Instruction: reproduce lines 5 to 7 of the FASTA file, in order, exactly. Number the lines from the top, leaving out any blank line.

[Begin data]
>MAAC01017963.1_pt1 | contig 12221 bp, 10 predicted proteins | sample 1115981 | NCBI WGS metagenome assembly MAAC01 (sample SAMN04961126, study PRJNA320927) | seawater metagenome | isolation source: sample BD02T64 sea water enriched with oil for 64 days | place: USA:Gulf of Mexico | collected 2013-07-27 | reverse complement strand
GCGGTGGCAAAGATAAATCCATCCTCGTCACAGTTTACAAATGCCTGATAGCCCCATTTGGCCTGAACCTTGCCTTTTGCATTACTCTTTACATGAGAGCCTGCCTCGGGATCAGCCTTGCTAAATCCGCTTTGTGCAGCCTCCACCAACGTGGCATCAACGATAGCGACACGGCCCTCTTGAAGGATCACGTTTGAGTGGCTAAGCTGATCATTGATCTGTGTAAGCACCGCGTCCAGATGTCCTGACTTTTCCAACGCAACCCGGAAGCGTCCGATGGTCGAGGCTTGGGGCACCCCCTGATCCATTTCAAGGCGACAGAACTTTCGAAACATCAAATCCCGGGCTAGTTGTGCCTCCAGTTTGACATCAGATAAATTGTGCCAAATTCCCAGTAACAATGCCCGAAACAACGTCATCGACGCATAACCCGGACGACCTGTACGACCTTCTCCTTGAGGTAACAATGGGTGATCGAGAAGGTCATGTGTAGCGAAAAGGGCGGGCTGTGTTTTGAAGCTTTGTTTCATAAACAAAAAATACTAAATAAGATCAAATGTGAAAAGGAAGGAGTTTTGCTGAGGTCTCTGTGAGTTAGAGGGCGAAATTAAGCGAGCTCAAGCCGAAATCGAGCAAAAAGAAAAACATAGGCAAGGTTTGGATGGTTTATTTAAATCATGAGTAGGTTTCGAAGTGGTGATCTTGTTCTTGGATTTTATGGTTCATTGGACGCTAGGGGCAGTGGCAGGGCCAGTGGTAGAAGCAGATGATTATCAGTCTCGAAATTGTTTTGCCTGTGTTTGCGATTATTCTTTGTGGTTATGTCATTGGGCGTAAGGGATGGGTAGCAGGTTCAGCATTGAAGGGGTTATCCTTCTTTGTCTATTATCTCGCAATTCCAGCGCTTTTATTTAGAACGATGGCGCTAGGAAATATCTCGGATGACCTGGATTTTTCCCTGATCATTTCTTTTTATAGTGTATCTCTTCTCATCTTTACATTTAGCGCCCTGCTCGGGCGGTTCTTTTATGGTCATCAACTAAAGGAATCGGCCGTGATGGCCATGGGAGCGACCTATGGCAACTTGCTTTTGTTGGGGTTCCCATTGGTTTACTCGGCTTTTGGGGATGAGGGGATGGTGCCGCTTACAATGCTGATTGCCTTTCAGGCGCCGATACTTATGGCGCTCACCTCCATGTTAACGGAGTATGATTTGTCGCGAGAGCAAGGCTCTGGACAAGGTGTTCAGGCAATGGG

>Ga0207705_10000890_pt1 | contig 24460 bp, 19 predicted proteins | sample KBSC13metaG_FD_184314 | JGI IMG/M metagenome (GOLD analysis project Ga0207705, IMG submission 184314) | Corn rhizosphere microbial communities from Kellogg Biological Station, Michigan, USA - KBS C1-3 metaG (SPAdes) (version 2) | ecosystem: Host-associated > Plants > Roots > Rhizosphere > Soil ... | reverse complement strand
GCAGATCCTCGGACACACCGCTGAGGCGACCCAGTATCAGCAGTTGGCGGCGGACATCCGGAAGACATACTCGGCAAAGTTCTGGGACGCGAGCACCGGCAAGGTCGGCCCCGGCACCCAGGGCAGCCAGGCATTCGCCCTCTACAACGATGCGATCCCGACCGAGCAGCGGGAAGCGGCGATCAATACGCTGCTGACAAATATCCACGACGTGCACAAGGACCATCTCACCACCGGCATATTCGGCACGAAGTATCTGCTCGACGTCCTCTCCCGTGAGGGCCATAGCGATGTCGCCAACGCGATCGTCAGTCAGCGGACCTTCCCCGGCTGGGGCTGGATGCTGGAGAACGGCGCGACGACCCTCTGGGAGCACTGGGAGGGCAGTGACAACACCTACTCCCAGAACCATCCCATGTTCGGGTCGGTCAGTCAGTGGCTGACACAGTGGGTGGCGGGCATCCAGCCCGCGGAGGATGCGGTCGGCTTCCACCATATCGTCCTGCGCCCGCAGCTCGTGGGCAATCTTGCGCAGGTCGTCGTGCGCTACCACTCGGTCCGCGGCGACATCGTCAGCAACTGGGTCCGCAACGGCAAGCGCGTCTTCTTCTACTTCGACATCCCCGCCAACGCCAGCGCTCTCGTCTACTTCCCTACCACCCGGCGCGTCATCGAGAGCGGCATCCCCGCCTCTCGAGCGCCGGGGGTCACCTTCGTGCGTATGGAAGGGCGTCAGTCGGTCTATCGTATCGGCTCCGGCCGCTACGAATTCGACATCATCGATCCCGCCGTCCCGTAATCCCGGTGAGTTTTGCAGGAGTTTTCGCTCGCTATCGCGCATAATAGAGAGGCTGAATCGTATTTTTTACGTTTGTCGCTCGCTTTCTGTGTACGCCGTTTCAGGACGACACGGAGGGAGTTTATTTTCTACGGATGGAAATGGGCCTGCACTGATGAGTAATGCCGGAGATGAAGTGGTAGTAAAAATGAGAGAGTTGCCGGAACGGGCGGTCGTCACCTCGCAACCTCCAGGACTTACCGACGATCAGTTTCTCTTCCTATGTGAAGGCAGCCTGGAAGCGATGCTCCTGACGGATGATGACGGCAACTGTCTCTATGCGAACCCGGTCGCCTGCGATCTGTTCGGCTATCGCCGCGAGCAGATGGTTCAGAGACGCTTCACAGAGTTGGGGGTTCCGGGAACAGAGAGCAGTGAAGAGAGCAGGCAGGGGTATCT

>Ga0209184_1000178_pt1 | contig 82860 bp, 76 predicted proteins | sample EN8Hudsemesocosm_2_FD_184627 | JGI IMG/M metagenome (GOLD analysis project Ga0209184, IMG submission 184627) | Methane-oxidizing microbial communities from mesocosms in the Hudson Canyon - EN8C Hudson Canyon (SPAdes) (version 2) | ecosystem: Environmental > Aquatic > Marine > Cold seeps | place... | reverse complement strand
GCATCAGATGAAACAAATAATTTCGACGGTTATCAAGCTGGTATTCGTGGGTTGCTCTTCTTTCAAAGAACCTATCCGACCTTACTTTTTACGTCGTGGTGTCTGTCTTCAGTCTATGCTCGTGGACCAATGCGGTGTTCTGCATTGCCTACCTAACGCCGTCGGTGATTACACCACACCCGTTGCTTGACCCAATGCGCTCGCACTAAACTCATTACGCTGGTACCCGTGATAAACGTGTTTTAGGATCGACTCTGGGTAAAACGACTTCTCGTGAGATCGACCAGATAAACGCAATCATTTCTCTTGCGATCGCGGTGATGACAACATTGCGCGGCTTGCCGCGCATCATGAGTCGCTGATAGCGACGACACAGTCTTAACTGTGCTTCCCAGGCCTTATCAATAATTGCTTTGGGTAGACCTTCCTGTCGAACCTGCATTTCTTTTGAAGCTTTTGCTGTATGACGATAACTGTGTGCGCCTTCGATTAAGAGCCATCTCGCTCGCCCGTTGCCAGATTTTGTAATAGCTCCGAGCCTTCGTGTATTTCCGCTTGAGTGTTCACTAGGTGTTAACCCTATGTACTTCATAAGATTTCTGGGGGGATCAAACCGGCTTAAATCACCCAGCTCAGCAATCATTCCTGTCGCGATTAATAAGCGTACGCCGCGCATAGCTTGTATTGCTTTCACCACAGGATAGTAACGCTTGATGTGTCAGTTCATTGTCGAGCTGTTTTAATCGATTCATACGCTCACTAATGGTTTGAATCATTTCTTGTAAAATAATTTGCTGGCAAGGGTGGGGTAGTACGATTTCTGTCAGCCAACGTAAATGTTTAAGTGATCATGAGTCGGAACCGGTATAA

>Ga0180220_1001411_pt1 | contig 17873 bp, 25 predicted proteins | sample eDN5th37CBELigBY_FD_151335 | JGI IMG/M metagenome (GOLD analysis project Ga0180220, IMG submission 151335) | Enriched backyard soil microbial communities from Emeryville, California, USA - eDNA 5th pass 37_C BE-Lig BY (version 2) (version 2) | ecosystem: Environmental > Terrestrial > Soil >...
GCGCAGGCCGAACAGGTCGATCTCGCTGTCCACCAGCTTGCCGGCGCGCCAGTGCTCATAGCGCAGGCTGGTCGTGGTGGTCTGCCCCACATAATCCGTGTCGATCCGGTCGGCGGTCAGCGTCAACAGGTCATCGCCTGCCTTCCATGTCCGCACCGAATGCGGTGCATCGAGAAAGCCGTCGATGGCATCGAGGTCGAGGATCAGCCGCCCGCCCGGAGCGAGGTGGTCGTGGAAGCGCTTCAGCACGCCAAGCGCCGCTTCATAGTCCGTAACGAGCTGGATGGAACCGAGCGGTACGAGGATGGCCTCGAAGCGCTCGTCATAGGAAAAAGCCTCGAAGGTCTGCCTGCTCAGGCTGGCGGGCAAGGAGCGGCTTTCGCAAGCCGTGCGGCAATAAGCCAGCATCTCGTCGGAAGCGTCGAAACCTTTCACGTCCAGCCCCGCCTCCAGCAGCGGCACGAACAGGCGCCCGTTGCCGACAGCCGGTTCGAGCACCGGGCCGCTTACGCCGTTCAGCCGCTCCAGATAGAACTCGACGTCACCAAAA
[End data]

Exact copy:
>Ga0209184_1000178_pt1 | contig 82860 bp, 76 predicted proteins | sample EN8Hudsemesocosm_2_FD_184627 | JGI IMG/M metagenome (GOLD analysis project Ga0209184, IMG submission 184627) | Methane-oxidizing microbial communities from mesocosms in the Hudson Canyon - EN8C Hudson Canyon (SPAdes) (version 2) | ecosystem: Environmental > Aquatic > Marine > Cold seeps | place... | reverse complement strand
GCATCAGATGAAACAAATAATTTCGACGGTTATCAAGCTGGTATTCGTGGGTTGCTCTTCTTTCAAAGAACCTATCCGACCTTACTTTTTACGTCGTGGTGTCTGTCTTCAGTCTATGCTCGTGGACCAATGCGGTGTTCTGCATTGCCTACCTAACGCCGTCGGTGATTACACCACACCCGTTGCTTGACCCAATGCGCTCGCACTAAACTCATTACGCTGGTACCCGTGATAAACGTGTTTTAGGATCGACTCTGGGTAAAACGACTTCTCGTGAGATCGACCAGATAAACGCAATCATTTCTCTTGCGATCGCGGTGATGACAACATTGCGCGGCTTGCCGCGCATCATGAGTCGCTGATAGCGACGACACAGTCTTAACTGTGCTTCCCAGGCCTTATCAATAATTGCTTTGGGTAGACCTTCCTGTCGAACCTGCATTTCTTTTGAAGCTTTTGCTGTATGACGATAACTGTGTGCGCCTTCGATTAAGAGCCATCTCGCTCGCCCGTTGCCAGATTTTGTAATAGCTCCGAGCCTTCGTGTATTTCCGCTTGAGTGTTCACTAGGTGTTAACCCTATGTACTTCATAAGATTTCTGGGGGGATCAAACCGGCTTAAATCACCCAGCTCAGCAATCATTCCTGTCGCGATTAATAAGCGTACGCCGCGCATAGCTTGTATTGCTTTCACCACAGGATAGTAACGCTTGATGTGTCAGTTCATTGTCGAGCTGTTTTAATCGATTCATACGCTCACTAATGGTTTGAATCATTTCTTGTAAAATAATTTGCTGGCAAGGGTGGGGTAGTACGATTTCTGTCAGCCAACGTAAATGTTTAAGTGATCATGAGTCGGAACCGGTATAA

>Ga0180220_1001411_pt1 | contig 17873 bp, 25 predicted proteins | sample eDN5th37CBELigBY_FD_151335 | JGI IMG/M metagenome (GOLD analysis project Ga0180220, IMG submission 151335) | Enriched backyard soil microbial communities from Emeryville, California, USA - eDNA 5th pass 37_C BE-Lig BY (version 2) (version 2) | ecosystem: Environmental > Terrestrial > Soil >...